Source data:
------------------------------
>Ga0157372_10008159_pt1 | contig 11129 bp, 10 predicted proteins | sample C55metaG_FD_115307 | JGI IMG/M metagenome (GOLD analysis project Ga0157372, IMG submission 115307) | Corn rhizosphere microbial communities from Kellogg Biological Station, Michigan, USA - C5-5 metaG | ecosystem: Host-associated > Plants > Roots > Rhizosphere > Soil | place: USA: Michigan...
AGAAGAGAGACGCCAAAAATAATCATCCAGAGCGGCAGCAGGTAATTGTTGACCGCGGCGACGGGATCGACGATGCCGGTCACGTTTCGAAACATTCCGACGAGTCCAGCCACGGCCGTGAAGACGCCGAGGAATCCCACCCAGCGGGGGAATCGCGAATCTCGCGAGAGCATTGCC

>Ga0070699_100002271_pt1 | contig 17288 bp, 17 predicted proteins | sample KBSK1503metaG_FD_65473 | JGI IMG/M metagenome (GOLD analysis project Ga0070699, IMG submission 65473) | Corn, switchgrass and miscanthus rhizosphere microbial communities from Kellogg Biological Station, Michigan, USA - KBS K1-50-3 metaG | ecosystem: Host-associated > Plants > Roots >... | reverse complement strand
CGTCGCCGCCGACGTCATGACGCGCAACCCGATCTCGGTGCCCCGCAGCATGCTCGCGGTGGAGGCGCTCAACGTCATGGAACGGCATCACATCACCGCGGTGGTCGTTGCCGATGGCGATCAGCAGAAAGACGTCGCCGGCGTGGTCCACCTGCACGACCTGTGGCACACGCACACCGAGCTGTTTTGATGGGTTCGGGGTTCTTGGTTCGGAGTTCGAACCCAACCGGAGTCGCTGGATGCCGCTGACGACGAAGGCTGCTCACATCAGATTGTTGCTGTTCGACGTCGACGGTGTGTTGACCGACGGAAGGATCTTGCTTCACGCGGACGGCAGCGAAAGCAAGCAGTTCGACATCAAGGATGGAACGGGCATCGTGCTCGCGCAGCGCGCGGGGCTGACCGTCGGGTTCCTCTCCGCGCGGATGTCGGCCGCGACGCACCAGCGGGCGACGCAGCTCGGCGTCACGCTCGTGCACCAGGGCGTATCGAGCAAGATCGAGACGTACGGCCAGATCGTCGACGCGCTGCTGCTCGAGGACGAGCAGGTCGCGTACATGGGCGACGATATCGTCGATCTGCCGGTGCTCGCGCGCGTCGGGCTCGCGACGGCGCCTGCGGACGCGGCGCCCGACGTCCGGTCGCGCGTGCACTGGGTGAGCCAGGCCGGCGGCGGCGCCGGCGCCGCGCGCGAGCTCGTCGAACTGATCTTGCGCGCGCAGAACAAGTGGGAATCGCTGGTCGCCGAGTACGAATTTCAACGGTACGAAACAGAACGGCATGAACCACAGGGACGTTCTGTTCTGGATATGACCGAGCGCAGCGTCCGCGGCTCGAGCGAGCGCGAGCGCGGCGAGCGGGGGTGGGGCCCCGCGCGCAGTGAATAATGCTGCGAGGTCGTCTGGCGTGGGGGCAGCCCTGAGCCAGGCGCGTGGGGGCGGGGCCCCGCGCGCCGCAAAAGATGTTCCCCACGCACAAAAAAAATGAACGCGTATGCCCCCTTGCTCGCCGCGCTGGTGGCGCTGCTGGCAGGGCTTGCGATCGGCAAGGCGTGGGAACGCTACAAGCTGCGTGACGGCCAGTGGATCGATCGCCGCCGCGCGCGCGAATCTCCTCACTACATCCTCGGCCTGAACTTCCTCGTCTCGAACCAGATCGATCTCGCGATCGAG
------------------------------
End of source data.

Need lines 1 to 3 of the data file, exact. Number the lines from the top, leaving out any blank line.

>Ga0157372_10008159_pt1 | contig 11129 bp, 10 predicted proteins | sample C55metaG_FD_115307 | JGI IMG/M metagenome (GOLD analysis project Ga0157372, IMG submission 115307) | Corn rhizosphere microbial communities from Kellogg Biological Station, Michigan, USA - C5-5 metaG | ecosystem: Host-associated > Plants > Roots > Rhizosphere > Soil | place: USA: Michigan...
AGAAGAGAGACGCCAAAAATAATCATCCAGAGCGGCAGCAGGTAATTGTTGACCGCGGCGACGGGATCGACGATGCCGGTCACGTTTCGAAACATTCCGACGAGTCCAGCCACGGCCGTGAAGACGCCGAGGAATCCCACCCAGCGGGGGAATCGCGAATCTCGCGAGAGCATTGCC

>Ga0070699_100002271_pt1 | contig 17288 bp, 17 predicted proteins | sample KBSK1503metaG_FD_65473 | JGI IMG/M metagenome (GOLD analysis project Ga0070699, IMG submission 65473) | Corn, switchgrass and miscanthus rhizosphere microbial communities from Kellogg Biological Station, Michigan, USA - KBS K1-50-3 metaG | ecosystem: Host-associated > Plants > Roots >... | reverse complement strand